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Fak jó!

In The Art of Travel Fall 2017, 2. Communicating, Prague by VivianLeave a Comment

Fak jó! or f*** you! That is the question. (… or statement.) Did you know that in Czech “fak jó” (pronounced exactly the same as a rather explicit English statement) means “really” in English? Now you might respond, “fak jó”? And to respond to that, yes, it really does. All jokes aside though, as much fun it is to live …

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Learning to Communicate Through Every Coffee Order I Place

In The Art of Travel Fall 2017, 2. Communicating, Shanghai by Brooke2 Comments

After a week and a half of living in Shanghai and taking Chinese classes, the only words I feel comfortable saying is hello and thank you… and I even worry I pronouncing those wrong. I walk in confidently to a coffee shop saying “Ni Hao,” a smile spreads across the barista’s face and I can almost see her thought process. …

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G’day Mate

In The Art of Travel Fall 2017, 2. Communicating, Sydney by Nicolas2 Comments

Learning how to handle expectations can be an extremely difficult, and at times, disorienting task. Whether you’re experiencing a different cuisine, trying out a new product you just purchased, or judging the value of an alternative service you just received, regardless of the outcome, it’s easy to fall victim to feelings of dissatisfaction and regret. Yet, often when you are …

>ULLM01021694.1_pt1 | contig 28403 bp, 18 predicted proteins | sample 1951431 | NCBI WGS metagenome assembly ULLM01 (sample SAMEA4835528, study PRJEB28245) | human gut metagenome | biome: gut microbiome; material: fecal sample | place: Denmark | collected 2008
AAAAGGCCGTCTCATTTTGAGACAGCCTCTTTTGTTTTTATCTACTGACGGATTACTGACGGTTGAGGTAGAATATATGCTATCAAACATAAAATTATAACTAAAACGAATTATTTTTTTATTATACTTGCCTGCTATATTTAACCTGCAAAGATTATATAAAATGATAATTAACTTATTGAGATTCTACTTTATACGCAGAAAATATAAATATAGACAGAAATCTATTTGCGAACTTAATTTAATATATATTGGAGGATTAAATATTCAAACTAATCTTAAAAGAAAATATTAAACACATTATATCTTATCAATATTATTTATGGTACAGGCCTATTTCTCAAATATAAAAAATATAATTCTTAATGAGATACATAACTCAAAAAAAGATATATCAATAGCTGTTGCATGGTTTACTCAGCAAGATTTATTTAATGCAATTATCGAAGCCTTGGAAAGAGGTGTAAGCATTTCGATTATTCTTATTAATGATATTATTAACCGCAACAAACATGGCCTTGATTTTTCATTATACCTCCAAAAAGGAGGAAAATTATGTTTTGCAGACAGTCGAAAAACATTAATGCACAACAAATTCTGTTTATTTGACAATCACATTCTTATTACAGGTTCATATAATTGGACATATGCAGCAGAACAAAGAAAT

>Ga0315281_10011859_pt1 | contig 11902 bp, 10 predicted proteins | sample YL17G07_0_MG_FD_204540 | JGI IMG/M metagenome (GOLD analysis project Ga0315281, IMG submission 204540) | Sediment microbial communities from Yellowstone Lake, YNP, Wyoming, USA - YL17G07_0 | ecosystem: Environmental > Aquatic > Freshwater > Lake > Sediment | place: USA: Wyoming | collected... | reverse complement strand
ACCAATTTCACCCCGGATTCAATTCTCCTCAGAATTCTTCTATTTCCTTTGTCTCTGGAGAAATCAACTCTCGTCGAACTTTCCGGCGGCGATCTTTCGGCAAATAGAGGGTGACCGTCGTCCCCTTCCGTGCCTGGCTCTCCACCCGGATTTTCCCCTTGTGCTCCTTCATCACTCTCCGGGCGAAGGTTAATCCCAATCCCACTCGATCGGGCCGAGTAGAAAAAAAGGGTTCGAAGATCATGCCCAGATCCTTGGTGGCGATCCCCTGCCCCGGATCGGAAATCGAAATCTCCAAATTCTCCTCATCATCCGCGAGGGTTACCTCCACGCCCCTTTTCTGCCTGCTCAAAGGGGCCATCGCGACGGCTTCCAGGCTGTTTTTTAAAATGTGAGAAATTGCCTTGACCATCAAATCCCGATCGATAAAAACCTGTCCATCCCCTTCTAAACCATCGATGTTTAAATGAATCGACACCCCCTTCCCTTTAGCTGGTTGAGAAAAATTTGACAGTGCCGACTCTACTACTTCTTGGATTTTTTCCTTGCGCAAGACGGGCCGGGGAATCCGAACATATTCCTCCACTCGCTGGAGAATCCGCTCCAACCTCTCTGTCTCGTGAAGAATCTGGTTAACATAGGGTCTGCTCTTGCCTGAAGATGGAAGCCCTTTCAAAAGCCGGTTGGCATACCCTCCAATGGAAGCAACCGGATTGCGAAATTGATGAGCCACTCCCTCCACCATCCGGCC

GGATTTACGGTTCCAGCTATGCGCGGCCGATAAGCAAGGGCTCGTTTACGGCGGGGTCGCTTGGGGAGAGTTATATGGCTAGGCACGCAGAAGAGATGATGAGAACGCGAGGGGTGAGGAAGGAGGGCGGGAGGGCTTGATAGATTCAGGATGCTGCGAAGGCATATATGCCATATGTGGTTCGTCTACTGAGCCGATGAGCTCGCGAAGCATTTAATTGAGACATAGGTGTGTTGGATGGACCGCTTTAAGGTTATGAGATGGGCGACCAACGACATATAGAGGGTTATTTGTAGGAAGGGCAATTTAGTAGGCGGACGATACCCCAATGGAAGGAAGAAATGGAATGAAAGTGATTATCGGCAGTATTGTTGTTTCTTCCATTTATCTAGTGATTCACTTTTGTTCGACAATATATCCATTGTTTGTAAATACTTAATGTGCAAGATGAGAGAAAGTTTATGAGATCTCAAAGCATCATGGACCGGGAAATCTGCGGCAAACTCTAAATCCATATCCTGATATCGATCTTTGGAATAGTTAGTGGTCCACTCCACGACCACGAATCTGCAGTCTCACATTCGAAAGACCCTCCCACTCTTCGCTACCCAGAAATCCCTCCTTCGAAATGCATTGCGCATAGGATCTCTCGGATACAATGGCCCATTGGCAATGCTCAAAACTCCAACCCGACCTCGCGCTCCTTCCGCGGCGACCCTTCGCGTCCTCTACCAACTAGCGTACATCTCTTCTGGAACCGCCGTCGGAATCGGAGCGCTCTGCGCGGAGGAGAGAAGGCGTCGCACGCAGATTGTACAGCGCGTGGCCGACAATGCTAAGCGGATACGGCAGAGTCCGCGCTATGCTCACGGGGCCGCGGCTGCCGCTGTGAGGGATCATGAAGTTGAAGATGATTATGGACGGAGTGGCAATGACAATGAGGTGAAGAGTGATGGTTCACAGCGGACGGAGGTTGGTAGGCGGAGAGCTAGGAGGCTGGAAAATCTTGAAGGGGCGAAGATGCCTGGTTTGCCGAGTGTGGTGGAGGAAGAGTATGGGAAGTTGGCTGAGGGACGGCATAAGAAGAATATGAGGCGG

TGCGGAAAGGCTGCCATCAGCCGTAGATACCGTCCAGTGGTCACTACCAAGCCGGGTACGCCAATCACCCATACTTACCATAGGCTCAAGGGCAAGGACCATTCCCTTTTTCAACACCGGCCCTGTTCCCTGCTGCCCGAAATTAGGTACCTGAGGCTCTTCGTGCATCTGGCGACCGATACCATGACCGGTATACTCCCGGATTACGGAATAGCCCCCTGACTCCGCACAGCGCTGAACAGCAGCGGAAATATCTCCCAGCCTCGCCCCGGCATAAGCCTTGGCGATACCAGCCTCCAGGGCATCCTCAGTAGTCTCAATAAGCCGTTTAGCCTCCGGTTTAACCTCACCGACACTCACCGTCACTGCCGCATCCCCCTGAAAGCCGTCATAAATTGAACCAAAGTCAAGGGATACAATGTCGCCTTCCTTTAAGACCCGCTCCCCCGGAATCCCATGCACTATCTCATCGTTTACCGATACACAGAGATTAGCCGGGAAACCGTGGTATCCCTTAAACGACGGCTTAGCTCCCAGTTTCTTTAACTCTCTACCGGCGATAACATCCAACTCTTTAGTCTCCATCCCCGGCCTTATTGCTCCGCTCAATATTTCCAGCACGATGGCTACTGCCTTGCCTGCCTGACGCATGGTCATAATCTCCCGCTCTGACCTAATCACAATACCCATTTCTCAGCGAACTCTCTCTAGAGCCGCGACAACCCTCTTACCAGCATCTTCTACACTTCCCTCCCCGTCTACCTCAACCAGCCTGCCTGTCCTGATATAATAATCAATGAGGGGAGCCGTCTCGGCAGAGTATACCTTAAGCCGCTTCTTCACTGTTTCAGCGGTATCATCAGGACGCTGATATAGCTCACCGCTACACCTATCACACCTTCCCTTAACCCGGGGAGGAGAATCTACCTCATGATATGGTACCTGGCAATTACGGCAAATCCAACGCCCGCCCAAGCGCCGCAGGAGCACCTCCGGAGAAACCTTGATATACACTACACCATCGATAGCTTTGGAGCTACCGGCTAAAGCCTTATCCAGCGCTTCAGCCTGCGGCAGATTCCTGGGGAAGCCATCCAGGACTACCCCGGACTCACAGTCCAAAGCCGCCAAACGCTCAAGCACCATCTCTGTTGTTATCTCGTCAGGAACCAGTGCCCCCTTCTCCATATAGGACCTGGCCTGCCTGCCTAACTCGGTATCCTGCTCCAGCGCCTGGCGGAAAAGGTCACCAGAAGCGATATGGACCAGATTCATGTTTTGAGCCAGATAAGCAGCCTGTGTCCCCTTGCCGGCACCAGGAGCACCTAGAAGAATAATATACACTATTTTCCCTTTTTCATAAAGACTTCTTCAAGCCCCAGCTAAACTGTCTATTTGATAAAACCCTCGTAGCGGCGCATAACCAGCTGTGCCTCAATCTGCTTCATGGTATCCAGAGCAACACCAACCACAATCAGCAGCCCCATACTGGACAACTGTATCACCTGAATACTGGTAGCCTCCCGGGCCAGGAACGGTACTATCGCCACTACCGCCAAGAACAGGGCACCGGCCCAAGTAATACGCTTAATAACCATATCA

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Thank you, little girl

In The Art of Travel Fall 2017, 2. Communicating, Shanghai by Rachel2 Comments

Briefly tutored by a Chinese-American friend, I knew approximately two Chinese phrases before arriving in Shanghai: xiè xiè, meaning ‘thank you,’ and xiǎo mèi, which roughly means ‘little girl.’ Whenever I’d do something stupid, my friends would shake their heads at me while calling me xiǎo mèi. Somehow, it never crossed my mind that getting around in Shanghai with only …

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Finding Comfort (Or Lack Thereof)

In The Art of Travel Fall 2017, 1. Introductions, Shanghai by Brooke1 Comment

After studying abroad last semester and seamlessly transitioning into Czech society, I personally believed I would never experience ‘culture shock’. However, the bank teller who saw me break down into tears two days ago can attest that I had, yet again, jumped to a false conclusion. The days leading up to my bank break down had been inundated with miscommunication, …